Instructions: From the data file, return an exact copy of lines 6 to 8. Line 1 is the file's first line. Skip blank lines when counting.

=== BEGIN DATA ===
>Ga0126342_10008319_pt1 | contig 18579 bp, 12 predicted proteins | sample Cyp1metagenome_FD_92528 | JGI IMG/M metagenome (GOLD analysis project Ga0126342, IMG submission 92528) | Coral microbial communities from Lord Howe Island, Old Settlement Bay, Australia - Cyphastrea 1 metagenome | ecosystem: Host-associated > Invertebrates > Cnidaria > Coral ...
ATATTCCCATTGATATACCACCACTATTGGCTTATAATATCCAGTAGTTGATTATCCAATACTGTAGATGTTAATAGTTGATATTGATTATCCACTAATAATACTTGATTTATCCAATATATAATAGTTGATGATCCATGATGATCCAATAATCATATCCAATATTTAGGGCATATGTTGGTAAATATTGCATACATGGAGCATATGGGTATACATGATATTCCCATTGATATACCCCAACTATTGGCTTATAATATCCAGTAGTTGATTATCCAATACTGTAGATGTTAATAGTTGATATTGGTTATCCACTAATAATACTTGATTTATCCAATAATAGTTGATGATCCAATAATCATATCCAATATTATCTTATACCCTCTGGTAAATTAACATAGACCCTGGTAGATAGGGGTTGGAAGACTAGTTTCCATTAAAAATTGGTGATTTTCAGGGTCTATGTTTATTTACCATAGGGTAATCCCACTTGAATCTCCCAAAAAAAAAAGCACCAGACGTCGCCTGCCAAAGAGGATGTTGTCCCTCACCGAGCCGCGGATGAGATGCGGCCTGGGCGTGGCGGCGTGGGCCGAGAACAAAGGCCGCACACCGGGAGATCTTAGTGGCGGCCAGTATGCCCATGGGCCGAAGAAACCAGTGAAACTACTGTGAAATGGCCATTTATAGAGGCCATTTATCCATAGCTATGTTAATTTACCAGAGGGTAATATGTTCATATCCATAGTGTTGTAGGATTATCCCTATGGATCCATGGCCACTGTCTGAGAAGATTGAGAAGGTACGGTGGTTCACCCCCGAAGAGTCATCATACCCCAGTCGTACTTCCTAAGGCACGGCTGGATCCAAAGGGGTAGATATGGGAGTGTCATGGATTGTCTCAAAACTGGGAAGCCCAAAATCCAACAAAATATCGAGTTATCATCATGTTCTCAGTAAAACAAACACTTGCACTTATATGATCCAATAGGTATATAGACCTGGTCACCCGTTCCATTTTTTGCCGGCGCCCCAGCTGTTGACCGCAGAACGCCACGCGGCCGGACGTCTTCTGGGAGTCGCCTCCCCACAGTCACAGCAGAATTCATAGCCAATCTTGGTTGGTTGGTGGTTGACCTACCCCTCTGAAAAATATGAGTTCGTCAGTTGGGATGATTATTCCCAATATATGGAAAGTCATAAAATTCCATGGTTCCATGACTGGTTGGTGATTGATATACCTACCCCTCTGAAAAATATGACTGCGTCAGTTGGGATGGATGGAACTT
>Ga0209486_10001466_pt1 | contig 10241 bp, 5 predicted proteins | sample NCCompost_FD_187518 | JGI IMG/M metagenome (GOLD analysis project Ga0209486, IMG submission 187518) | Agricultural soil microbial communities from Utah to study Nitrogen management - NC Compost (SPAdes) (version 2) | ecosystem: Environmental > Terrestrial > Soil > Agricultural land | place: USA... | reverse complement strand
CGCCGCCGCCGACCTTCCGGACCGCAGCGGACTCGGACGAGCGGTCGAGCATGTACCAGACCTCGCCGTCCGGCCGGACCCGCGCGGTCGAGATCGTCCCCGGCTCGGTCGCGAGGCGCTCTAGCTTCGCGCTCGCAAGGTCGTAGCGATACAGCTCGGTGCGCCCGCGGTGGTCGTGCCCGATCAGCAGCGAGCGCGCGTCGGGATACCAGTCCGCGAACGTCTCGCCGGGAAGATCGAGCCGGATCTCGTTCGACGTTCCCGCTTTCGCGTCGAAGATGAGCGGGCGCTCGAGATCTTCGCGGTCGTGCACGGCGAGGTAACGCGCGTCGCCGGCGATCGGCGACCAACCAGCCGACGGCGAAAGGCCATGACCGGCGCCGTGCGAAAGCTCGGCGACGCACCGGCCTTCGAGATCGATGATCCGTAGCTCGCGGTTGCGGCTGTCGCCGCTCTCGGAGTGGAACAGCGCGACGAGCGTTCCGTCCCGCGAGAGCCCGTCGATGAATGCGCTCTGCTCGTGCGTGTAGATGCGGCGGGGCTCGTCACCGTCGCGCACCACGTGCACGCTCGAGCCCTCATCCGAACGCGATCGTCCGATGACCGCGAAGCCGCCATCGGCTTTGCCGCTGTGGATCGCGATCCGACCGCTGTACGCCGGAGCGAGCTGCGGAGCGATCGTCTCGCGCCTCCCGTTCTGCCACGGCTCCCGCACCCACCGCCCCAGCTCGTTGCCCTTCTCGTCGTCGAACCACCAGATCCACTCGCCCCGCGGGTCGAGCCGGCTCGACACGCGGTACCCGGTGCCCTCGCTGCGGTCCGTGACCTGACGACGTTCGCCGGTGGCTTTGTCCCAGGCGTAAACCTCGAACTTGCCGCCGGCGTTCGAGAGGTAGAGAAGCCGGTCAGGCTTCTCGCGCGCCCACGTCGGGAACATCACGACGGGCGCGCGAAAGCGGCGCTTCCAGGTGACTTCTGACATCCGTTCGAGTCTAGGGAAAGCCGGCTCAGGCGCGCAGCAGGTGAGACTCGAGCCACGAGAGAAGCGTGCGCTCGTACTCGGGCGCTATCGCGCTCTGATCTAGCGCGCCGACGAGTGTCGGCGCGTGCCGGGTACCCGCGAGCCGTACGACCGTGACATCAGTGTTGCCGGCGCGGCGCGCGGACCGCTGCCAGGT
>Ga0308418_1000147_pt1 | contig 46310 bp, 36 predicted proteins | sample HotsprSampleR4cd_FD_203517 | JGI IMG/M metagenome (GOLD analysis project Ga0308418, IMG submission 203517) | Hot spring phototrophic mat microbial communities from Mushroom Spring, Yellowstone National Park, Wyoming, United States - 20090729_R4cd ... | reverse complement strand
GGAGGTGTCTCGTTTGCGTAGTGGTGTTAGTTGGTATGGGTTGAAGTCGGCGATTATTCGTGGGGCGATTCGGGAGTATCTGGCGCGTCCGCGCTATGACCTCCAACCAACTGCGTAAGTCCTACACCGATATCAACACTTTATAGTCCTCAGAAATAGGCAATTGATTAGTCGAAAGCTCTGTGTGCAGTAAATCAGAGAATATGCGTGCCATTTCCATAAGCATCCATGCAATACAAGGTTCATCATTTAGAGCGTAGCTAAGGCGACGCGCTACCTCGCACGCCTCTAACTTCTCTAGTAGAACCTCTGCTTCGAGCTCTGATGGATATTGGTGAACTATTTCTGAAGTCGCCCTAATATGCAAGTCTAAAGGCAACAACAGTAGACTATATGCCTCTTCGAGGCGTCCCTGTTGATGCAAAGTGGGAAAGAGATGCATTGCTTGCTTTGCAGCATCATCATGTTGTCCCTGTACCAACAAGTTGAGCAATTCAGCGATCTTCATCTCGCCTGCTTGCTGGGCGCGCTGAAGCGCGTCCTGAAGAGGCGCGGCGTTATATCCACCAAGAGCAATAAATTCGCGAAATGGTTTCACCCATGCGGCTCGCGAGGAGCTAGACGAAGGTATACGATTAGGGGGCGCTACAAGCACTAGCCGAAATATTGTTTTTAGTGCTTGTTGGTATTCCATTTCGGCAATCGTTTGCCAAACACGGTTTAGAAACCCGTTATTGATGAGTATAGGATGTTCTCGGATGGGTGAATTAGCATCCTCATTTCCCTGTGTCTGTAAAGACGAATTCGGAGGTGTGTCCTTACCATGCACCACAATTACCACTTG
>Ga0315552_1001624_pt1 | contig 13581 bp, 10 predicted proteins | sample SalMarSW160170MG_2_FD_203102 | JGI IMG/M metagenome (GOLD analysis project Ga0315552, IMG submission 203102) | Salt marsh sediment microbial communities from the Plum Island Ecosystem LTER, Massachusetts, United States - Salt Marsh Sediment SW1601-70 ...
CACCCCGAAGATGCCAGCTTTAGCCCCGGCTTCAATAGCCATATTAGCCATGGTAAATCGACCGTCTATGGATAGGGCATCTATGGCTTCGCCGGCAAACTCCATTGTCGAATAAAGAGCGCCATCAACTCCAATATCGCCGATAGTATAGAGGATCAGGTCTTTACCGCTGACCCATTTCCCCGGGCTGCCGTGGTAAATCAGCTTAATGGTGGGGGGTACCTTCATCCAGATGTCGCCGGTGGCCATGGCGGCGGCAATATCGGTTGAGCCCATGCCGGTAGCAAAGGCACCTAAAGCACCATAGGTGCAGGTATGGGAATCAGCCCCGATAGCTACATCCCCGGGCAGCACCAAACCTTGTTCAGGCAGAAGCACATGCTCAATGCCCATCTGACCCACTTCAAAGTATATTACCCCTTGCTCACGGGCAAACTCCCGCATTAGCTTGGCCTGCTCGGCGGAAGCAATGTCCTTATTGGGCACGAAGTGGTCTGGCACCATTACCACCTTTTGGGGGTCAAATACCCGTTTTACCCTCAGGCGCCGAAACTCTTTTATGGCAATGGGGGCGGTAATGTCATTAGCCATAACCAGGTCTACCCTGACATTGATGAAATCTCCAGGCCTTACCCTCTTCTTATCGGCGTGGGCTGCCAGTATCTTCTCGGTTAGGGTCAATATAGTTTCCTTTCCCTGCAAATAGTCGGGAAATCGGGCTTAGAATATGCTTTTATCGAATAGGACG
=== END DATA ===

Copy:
GGAGGTGTCTCGTTTGCGTAGTGGTGTTAGTTGGTATGGGTTGAAGTCGGCGATTATTCGTGGGGCGATTCGGGAGTATCTGGCGCGTCCGCGCTATGACCTCCAACCAACTGCGTAAGTCCTACACCGATATCAACACTTTATAGTCCTCAGAAATAGGCAATTGATTAGTCGAAAGCTCTGTGTGCAGTAAATCAGAGAATATGCGTGCCATTTCCATAAGCATCCATGCAATACAAGGTTCATCATTTAGAGCGTAGCTAAGGCGACGCGCTACCTCGCACGCCTCTAACTTCTCTAGTAGAACCTCTGCTTCGAGCTCTGATGGATATTGGTGAACTATTTCTGAAGTCGCCCTAATATGCAAGTCTAAAGGCAACAACAGTAGACTATATGCCTCTTCGAGGCGTCCCTGTTGATGCAAAGTGGGAAAGAGATGCATTGCTTGCTTTGCAGCATCATCATGTTGTCCCTGTACCAACAAGTTGAGCAATTCAGCGATCTTCATCTCGCCTGCTTGCTGGGCGCGCTGAAGCGCGTCCTGAAGAGGCGCGGCGTTATATCCACCAAGAGCAATAAATTCGCGAAATGGTTTCACCCATGCGGCTCGCGAGGAGCTAGACGAAGGTATACGATTAGGGGGCGCTACAAGCACTAGCCGAAATATTGTTTTTAGTGCTTGTTGGTATTCCATTTCGGCAATCGTTTGCCAAACACGGTTTAGAAACCCGTTATTGATGAGTATAGGATGTTCTCGGATGGGTGAATTAGCATCCTCATTTCCCTGTGTCTGTAAAGACGAATTCGGAGGTGTGTCCTTACCATGCACCACAATTACCACTTG
>Ga0315552_1001624_pt1 | contig 13581 bp, 10 predicted proteins | sample SalMarSW160170MG_2_FD_203102 | JGI IMG/M metagenome (GOLD analysis project Ga0315552, IMG submission 203102) | Salt marsh sediment microbial communities from the Plum Island Ecosystem LTER, Massachusetts, United States - Salt Marsh Sediment SW1601-70 ...
CACCCCGAAGATGCCAGCTTTAGCCCCGGCTTCAATAGCCATATTAGCCATGGTAAATCGACCGTCTATGGATAGGGCATCTATGGCTTCGCCGGCAAACTCCATTGTCGAATAAAGAGCGCCATCAACTCCAATATCGCCGATAGTATAGAGGATCAGGTCTTTACCGCTGACCCATTTCCCCGGGCTGCCGTGGTAAATCAGCTTAATGGTGGGGGGTACCTTCATCCAGATGTCGCCGGTGGCCATGGCGGCGGCAATATCGGTTGAGCCCATGCCGGTAGCAAAGGCACCTAAAGCACCATAGGTGCAGGTATGGGAATCAGCCCCGATAGCTACATCCCCGGGCAGCACCAAACCTTGTTCAGGCAGAAGCACATGCTCAATGCCCATCTGACCCACTTCAAAGTATATTACCCCTTGCTCACGGGCAAACTCCCGCATTAGCTTGGCCTGCTCGGCGGAAGCAATGTCCTTATTGGGCACGAAGTGGTCTGGCACCATTACCACCTTTTGGGGGTCAAATACCCGTTTTACCCTCAGGCGCCGAAACTCTTTTATGGCAATGGGGGCGGTAATGTCATTAGCCATAACCAGGTCTACCCTGACATTGATGAAATCTCCAGGCCTTACCCTCTTCTTATCGGCGTGGGCTGCCAGTATCTTCTCGGTTAGGGTCAATATAGTTTCCTTTCCCTGCAAATAGTCGGGAAATCGGGCTTAGAATATGCTTTTATCGAATAGGACG